Combining intelligent streaming analytics with real-time digital twins for aggregate analysis offers several benefits in a variety of real-world applications.
Digital twins are finding broader use and playing a more important role in innovation. Many digital twins rely on continuous intelligence (CI) and artificial intelligence (AI) to ingest streams of data from sensors. The real-time analysis of that data use then used to make sense of current conditions, the status of different elements in a system, and determine what actions should be taken (if any).
Their rising importance was noted in a recent MIT Sloan Management Review article. The article stated:
“Supported by an estimated 25 billion connected global sensors by 2021, digital twins will soon exist for millions of things. A jet engine, a human heart, even an entire city can all have a digital twin that mirrors the same physical and biological properties as the real thing.
The implications are profound: real-time assessments and diagnostics much more precise than currently possible; repairs literally executed in the moment; and innovation that is faster, cheaper, and more radical.”
Why are Digital Twins Needed?
The wealth of data available from smart sensors and the internet of things (IoT) devices creates an opportunity to perform intelligent real-time monitoring to improve responsiveness and situational awareness dramatically.
The challenge is how to make sense of such vast amounts of data. If that could be accomplished, such capabilities would provide valuable insights enabling a switch from a reactive stance to a pro-active strategy. Unfortunately, deriving such information in real-time from many sensors or IoT devices is computationally challenging.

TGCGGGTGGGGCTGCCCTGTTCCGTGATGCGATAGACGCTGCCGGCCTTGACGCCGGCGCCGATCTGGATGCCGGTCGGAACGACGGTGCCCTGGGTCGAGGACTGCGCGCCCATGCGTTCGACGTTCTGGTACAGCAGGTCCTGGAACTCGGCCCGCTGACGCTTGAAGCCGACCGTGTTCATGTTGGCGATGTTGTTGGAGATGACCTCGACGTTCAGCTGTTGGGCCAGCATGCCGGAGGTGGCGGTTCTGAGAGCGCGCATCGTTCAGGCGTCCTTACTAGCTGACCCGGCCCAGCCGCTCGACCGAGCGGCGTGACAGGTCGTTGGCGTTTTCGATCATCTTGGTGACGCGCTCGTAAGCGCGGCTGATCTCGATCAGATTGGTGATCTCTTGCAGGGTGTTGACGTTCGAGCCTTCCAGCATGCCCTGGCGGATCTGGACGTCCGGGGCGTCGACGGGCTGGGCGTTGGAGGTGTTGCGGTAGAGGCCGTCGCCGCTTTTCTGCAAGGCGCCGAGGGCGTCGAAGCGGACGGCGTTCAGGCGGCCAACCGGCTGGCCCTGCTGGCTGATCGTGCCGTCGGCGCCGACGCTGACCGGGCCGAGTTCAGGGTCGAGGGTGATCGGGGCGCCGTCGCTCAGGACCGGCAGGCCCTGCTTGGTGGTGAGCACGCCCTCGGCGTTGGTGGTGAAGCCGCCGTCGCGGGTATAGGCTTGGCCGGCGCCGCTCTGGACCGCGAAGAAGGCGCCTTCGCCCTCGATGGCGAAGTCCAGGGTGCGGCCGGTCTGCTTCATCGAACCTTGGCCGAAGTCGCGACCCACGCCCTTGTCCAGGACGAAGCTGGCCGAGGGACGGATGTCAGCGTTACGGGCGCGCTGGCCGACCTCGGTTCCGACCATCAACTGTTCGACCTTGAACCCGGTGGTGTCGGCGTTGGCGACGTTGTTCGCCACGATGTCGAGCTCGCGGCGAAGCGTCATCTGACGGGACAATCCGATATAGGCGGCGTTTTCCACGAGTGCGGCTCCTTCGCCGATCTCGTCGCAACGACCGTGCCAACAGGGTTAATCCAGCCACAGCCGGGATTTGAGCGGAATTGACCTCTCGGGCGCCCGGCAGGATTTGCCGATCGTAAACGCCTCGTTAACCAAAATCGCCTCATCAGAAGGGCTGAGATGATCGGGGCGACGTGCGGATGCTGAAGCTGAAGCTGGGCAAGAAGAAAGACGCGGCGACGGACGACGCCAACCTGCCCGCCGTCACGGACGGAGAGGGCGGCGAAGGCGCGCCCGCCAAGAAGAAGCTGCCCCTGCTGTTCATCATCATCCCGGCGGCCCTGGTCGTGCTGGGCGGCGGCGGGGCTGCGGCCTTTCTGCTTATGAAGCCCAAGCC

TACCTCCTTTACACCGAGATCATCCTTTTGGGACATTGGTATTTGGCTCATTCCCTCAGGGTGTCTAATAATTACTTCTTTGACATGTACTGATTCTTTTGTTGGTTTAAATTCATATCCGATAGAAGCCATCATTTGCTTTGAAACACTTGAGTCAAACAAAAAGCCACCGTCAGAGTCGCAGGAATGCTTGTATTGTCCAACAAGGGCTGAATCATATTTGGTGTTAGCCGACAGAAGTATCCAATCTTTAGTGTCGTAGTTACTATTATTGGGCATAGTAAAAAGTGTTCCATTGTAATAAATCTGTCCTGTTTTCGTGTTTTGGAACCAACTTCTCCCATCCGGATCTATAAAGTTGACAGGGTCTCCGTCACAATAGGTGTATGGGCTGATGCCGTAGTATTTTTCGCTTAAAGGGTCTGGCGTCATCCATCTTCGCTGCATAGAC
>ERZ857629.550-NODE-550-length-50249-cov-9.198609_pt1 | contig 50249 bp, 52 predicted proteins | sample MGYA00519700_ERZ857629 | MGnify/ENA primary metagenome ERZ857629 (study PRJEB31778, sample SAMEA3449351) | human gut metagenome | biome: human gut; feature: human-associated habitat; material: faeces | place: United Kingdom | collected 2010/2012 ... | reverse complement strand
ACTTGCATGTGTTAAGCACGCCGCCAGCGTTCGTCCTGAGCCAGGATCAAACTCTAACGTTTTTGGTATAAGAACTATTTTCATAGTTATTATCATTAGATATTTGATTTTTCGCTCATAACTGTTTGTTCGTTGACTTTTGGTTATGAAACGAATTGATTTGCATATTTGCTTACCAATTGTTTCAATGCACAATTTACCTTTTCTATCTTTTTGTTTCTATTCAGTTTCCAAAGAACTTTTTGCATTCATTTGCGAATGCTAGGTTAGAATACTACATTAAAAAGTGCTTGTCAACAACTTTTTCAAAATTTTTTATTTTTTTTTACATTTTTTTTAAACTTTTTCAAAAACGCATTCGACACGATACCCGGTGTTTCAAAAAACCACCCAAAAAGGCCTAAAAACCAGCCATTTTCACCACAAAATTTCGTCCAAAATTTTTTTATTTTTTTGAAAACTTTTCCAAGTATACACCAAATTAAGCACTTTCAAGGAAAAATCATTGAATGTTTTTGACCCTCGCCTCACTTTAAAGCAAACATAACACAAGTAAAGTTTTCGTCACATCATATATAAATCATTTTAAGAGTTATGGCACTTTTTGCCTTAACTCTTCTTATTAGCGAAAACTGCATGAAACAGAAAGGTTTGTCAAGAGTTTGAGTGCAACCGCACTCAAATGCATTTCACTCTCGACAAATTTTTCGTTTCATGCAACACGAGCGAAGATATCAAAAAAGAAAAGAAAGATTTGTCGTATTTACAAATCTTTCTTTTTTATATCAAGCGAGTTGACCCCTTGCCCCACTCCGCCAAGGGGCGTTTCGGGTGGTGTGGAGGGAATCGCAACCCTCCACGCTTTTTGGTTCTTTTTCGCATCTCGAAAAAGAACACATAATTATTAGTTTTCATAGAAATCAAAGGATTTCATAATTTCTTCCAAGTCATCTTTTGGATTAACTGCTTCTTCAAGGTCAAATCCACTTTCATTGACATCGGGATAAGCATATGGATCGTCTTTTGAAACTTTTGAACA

Digital twins are virtual representations of a physical object or system across its lifecycle, using real-time data to enable understanding, learning, and reasoning. Real-time digital twins offer a way to overcome such challenges.
Combining intelligent streaming analytics with real-time digital twins for aggregate analysis offers several benefits in different real-world applications. Using digital twins, applications implement a stateful model of the physical data sources that generate event streams and maintain separate state information for each data source.
Beyond providing a powerful model for stateful stream processing, digital twins offer other features—for example, continuous evaluation. Traditionally, most complex products could be fully analyzed, piece by piece, only twice during their lifetime — when they were created and when they were broken down at the end of their life cycle. With a digital twin approach, sensors in the physical twin can capture and continuously update the product’s digital twin throughout its lifetime. In this way, a manufacturer would have real-time insights into the product at all times.